During the 2014 season, the Miami Dolphins wide receiver unit clearly wasn’t cohesive nor did it work well within the offense. Following the season, the front office moved swiftly, releasing Brian Hartline and Brandon Gibson while trading away Mike Wallace. They then traded for Kenny Stills, signed Greg Jennings, and drafted DeVante Parker in the first round of the 2015 NFL Draft. The only holdovers from 2014? Jarvis Landry, Rishard Matthews, and Matt Hazel.
Now, with a revamped group that better fits the offensive philosophy, things are looking up for the wide receiver unit, and head coach Joe Philbin didn’t hold back when talking about how excited he was while also seemingly taking shots at receivers he had in 2014.
“We’ve got some new guys, so we’re getting them adjusted as quickly as we possibly can. They don’t necessarily have preconceived notions of, I’m a this, or I’m a that. What we’re really doing is, installing concepts offensively as we are on defense and special teams and we want to expose guys to different things. That’s one of the major focuses that we have. We talked about, we met at length as an offensive staff last week, and we talked and said okay, these guys, let’s get some of these guys some reps at this position and not get locked in, so if one injury occurs we’re all not of the sudden reinventing the wheel so to speak.”
One big addition is Jennings, and while he may not necessarily produce a ton off the field, there has been a lot of chatter of what he can bring to the young receivers both on and off the field.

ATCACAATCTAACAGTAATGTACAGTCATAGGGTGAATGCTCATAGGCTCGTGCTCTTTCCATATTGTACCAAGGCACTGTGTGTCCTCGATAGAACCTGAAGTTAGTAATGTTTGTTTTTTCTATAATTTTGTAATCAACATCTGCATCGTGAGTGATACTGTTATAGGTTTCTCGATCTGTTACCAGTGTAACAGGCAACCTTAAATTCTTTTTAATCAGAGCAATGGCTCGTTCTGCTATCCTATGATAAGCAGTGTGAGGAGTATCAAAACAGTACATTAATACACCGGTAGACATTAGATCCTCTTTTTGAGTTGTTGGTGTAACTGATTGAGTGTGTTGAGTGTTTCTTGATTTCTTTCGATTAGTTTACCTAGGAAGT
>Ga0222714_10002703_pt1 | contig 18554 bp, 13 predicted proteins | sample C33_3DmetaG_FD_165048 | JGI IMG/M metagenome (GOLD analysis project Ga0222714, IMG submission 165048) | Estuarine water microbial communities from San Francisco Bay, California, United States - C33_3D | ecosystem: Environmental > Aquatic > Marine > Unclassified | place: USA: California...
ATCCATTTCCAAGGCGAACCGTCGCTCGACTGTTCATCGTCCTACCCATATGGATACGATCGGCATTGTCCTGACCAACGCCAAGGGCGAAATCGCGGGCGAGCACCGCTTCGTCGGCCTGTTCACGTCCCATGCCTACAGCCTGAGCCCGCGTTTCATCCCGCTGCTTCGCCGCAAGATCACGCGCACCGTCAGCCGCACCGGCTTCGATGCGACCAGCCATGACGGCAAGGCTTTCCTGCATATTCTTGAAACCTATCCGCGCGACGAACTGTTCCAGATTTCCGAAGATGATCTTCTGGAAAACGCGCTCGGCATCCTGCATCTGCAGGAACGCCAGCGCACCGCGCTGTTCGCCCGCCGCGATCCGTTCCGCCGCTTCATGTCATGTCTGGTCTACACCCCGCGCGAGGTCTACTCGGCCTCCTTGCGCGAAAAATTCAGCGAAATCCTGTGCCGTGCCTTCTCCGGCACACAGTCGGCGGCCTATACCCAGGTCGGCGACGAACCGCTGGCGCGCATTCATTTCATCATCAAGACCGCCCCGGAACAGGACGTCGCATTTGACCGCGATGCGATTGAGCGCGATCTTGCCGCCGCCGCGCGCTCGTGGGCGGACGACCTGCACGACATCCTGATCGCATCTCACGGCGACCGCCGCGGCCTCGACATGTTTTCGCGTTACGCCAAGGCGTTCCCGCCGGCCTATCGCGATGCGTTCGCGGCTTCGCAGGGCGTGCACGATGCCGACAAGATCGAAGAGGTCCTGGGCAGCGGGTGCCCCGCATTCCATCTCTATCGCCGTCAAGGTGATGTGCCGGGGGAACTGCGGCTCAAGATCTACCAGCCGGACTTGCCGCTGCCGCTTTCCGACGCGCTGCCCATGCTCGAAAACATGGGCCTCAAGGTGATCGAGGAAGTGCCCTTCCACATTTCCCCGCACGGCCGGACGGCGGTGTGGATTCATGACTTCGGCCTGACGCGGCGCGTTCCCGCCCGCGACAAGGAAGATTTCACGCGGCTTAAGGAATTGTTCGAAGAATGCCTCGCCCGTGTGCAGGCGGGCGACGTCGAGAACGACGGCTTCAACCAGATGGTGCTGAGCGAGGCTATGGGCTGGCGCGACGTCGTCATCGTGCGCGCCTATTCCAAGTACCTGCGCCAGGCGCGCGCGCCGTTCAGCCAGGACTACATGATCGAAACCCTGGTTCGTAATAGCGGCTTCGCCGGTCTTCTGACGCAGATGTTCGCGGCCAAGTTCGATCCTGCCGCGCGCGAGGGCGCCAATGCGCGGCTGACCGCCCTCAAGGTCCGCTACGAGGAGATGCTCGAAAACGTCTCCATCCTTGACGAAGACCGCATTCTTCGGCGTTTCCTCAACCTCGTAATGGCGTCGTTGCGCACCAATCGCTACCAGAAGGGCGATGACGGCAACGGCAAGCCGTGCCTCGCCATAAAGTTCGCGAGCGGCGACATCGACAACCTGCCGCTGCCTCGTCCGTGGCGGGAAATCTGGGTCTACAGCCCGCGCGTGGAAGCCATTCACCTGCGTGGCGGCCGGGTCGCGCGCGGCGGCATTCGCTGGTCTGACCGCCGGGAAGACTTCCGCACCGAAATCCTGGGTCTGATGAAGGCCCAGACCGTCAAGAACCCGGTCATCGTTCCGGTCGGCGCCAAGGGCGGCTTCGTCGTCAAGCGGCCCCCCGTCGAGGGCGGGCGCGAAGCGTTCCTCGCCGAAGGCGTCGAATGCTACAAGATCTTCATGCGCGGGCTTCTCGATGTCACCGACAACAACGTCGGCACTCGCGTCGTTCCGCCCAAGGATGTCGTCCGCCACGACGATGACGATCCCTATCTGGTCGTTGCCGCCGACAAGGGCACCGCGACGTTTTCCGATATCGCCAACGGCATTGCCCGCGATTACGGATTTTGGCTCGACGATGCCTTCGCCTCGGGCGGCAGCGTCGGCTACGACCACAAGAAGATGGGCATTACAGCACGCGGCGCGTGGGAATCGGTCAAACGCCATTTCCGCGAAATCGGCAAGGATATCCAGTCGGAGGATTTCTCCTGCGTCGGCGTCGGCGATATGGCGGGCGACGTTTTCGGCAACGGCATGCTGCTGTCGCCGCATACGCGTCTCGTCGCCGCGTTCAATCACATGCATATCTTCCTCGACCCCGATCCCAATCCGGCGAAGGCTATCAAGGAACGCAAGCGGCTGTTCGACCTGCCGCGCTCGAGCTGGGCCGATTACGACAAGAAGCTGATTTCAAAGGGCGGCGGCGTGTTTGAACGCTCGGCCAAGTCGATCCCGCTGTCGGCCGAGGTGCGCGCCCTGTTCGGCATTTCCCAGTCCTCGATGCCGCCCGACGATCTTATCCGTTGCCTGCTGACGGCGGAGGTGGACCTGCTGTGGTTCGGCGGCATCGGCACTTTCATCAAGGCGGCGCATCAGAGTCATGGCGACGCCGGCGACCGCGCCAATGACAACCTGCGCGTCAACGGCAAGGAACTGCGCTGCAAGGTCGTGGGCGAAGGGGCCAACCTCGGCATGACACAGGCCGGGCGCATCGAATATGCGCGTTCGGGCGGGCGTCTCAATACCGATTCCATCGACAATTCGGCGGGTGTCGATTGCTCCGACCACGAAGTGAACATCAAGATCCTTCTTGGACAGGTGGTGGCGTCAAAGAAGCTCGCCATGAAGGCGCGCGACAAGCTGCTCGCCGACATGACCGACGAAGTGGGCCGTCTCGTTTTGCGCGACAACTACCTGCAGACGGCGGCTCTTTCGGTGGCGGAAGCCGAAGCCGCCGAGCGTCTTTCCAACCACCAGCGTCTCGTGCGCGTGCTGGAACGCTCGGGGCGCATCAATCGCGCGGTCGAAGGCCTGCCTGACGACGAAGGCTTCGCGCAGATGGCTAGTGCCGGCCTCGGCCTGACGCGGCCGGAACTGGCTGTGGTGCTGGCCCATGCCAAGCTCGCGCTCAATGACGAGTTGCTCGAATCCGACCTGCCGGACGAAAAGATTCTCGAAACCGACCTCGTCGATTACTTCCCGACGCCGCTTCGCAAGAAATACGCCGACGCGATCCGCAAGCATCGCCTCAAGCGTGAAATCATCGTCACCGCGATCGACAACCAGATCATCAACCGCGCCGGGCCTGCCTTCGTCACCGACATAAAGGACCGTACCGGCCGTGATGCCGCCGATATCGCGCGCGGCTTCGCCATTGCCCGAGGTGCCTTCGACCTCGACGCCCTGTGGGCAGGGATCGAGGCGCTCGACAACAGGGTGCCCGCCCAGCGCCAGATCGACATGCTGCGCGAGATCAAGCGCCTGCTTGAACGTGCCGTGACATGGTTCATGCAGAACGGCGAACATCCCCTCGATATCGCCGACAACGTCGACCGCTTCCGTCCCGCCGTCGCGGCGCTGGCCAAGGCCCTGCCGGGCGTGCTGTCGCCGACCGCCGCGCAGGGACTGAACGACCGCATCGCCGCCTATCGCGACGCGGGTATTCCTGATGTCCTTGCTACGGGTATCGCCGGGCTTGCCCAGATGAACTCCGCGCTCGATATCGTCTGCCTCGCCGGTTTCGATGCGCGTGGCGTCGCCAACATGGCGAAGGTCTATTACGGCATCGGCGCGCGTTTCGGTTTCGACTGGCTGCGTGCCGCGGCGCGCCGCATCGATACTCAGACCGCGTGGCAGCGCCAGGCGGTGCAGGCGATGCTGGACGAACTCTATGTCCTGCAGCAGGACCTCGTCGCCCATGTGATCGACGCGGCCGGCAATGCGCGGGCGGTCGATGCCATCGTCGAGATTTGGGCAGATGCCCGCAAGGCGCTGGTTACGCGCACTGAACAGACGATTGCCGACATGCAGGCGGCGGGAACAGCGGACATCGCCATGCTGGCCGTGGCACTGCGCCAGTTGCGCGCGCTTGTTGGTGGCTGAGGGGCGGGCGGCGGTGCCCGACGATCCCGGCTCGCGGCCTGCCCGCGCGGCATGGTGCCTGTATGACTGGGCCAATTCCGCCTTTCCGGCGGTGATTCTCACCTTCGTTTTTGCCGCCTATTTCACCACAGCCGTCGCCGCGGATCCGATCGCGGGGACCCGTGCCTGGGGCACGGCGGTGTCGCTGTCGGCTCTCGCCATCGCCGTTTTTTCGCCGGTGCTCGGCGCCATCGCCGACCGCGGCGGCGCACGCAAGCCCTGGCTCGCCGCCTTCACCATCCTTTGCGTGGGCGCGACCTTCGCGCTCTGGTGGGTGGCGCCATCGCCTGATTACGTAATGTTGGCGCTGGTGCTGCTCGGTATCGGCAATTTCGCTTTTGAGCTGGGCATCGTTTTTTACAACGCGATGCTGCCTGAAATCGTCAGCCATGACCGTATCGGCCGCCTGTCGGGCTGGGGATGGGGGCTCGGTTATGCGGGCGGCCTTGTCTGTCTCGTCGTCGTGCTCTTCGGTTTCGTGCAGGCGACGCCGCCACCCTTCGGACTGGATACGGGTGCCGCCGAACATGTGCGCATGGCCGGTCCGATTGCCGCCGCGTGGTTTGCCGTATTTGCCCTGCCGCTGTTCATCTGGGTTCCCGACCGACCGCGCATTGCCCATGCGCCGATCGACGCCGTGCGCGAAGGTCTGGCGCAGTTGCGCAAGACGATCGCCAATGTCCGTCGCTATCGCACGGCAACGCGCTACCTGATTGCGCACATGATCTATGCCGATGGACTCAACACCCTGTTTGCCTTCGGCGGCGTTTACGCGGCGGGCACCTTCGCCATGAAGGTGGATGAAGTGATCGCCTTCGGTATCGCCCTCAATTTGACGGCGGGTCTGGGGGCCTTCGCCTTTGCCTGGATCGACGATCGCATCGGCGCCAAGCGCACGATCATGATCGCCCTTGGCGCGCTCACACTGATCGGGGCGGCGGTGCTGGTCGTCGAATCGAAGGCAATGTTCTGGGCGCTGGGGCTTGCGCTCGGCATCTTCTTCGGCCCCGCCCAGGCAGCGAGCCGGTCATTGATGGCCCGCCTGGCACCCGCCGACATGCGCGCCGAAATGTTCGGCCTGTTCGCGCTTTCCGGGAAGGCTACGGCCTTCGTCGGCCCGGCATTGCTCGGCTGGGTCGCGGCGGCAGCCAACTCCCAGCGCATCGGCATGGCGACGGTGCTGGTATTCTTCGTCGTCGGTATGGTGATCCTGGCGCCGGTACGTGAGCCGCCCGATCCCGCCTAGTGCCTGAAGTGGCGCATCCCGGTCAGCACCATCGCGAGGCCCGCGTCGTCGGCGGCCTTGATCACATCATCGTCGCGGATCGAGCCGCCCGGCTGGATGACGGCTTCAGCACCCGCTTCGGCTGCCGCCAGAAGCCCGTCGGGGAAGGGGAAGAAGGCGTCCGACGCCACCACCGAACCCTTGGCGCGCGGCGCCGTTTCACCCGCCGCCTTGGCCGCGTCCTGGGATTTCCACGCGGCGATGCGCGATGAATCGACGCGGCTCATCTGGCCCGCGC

“He catches the ball, I know this sounds elementary, but he catches the ball with his hands very well, I think he does that well,” said Philbin. “He’s a good route runner, crisp. He knows how to come in and out of his breaks well. I think he’s been a quarterback-friendly type of receiver throughout the course of his career. I think the quarterbacks have faith, and I think it’s going to take us time here as we get rolling, but he’s a guy that ends up doing the right things versus different coverages, a play gets extended, he has that good instinct and savvy.”
Bill Lazor, offensive coordinator, also had great things to say about Jennings but also noted that everyone, including the young guys, will have input in the meeting rooms, and they will all feed off each other to be the best they can possibly be.
“We’ve done it different places with all different kinds of guys and I guess as a coach, the approach I take is, okay, here is day one, here is what we’ve got, and it’s my job to make it work. I think the quarterback looks at it that same way. I don’t think of it in a comparison way. The way I think of it is, what I’ve asked them to do, Greg Jennings can attest to this, Kenny Stills can attest to this as they joined us and I had the chance to sit down and talk to them, I said look, what I need you to do is every day walk in the building with the assumption that I’m going to do everything I can to be the best I can be and understand we all have to do it together. It’s really not that complicated. There are a lot of schemes and things that are complicated at times, but as far as the attitude when you walk in the building, I’m trying to get them all to be that way, that’s how I try to live my life. Hopefully they can feel that from me. So you stand up there and ask their opinions. When a guy like Greg Jennings walks into the room, I’ll expect that he’ll have some opinion, I’ll expect that he’ll be able to draw from his experience facing cover three corners, press corners, big corners, combo teams. That’s part of the deal in this league. That’s why you enjoy coaching adults, guys who are experienced.”
At the end of the day, the receivers the Dolphins have now are better on paper than the ones in 2014. We’ll see if it can translate to the field when the games begin but all indications are is that there will be no problem making that happen.
This story was written by Matthew Cannata. Follow him on Twitter: @PhinManiacs
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